“I knew who Jeremy Rae was but I didn’t know what he looked like,” Shields said. “Maybe if I knew that was him I would have tried to stay up a closer.”

It looked like Sherwood star Solomon Haile was experiencing the same ills in the boys 3,000 championship at first as well. Haile never broke away from the pack and instead was content to sit with a bunching pack for most of the race. Haile led headed into the home stretch but virtually stopped with 75 meters left and Robert Micikas of Crestwood (Pa.) came up to win in 8:23.84, a personal best and the fastest time in the country this season. Haile fell to fourth. Ben Furcht of Lower Merion (Pa.) finished second in 8:24.72 and Bobby Andrews of Shoreham-Wading River (N.Y.) was third in 8:25.40.

“I didn’t come in here expecting to beat him,” said Micikas, who has committed to Cornell. “Once I saw him with like 400 meters left I figured I might as well go for it.”

Haile said he has been struggling with allergies and a cold. On the home straight he said he just had nothing left.

“I was expecting this was going to happen,” Haile said. “I was prepared for this. … I’ll be back for nationals. I’m going to avenge this race.”

As unaccustomed as people are to not seeing Haile completely dominate a distance race, the same could be said for Eleanor Roosevelt (Md.) taking the line in the girls 4x100 Championship of America. Roosevelt’s prowess has been in the 4x400 and 4x800 relays enough that the crowd reacted whenever their school was announced. Even as leadoff leg Abidemi Adenikinju took the line she could hear boo’s raining in from overhead.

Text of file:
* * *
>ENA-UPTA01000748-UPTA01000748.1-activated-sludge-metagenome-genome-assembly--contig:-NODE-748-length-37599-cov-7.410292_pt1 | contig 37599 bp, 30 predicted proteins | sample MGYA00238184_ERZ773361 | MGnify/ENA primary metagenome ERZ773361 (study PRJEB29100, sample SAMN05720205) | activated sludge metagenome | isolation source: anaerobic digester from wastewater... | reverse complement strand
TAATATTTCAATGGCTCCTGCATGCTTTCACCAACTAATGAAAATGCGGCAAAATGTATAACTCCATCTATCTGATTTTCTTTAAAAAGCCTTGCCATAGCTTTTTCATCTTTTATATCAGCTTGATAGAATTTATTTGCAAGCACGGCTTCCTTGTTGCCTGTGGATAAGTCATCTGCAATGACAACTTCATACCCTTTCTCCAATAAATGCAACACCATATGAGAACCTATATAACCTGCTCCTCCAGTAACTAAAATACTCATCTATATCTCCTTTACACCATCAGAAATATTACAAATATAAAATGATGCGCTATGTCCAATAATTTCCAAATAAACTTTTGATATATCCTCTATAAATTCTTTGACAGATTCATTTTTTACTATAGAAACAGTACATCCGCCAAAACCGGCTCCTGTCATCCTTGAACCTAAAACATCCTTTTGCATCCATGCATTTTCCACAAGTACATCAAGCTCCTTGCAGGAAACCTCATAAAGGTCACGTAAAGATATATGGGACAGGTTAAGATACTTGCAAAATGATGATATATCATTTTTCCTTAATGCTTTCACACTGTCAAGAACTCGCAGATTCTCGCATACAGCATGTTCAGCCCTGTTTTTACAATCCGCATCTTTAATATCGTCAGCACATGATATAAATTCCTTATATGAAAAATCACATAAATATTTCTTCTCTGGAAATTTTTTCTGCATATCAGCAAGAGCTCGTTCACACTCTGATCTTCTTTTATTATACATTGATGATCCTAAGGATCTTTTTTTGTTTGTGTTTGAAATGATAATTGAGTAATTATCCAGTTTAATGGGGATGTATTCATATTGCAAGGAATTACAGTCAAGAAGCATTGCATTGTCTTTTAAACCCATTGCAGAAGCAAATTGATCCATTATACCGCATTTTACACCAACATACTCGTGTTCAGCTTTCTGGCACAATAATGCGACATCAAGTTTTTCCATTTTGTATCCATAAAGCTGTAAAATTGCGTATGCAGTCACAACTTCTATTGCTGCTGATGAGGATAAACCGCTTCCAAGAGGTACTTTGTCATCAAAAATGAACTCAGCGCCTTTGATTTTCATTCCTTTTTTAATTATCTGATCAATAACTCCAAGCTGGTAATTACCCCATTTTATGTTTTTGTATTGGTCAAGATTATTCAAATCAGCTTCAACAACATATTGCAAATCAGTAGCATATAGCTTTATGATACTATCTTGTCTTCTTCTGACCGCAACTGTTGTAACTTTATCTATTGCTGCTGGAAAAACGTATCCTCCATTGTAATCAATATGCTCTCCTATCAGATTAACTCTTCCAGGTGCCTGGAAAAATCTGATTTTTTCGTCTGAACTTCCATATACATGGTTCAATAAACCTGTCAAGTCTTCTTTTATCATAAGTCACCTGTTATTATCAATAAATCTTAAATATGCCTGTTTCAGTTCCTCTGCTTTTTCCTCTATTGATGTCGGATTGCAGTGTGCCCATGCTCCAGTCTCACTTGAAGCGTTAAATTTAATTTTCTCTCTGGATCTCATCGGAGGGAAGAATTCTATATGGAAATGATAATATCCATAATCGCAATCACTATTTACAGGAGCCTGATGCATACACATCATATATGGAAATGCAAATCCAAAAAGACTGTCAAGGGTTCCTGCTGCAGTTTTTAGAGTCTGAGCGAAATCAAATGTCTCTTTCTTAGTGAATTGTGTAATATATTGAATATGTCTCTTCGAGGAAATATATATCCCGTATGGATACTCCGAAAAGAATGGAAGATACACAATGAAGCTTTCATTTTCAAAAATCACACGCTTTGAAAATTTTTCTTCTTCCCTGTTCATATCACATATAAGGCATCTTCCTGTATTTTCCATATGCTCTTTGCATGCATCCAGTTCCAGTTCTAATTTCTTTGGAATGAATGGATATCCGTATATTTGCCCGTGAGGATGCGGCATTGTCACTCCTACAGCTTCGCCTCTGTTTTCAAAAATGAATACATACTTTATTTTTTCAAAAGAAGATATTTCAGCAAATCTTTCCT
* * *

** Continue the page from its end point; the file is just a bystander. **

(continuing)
But none of that affected the team. Adenikinju, Aurieyall Scott, Jenea McCammon and Afia Charles finished second in 45.24, behind Vere Tech of Jamaica which won in 45.10. Roosevelt’s time is the fastest in the country this season.

“We came in thinking that if we don’t win we want to run fast,” Adenikinju said.

They accomplished that. And success was all the more important after the team didn’t qualify Thursday for Friday’s 4x400 final.

“I think we did really well,” Charles said. “Yesterday was one of the worst feelings. But it’s like our coach said, ‘Everybody loses. We don’t always win. It was just a humbling experience.”

Reach Christopher Hunt at chunt@armorytrack.com.

 

 

Comments

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  • Patm / 6 Years Ago
    haha, haile was distracted by allegories??? while racing?
  • Lworm1 / 6 Years Ago
    i get affected by allergies all the time during races? dont see whats so funny?
  • Patm / 6 Years Ago
    Lworm1
    i get affected by allergies all the time during races? dont see whats so funny?


    allegories=/=allergies

    allergy: disorder of the immune system

    allegory: a representation of an abstract or spiritual meaning through concrete or material forms; figurative treatment of one subject under the guise of another.
  • irish_harrier / 6 Years Ago
    we all know what he meant Pat, you don't need to throw a Webster's Dictionary into it.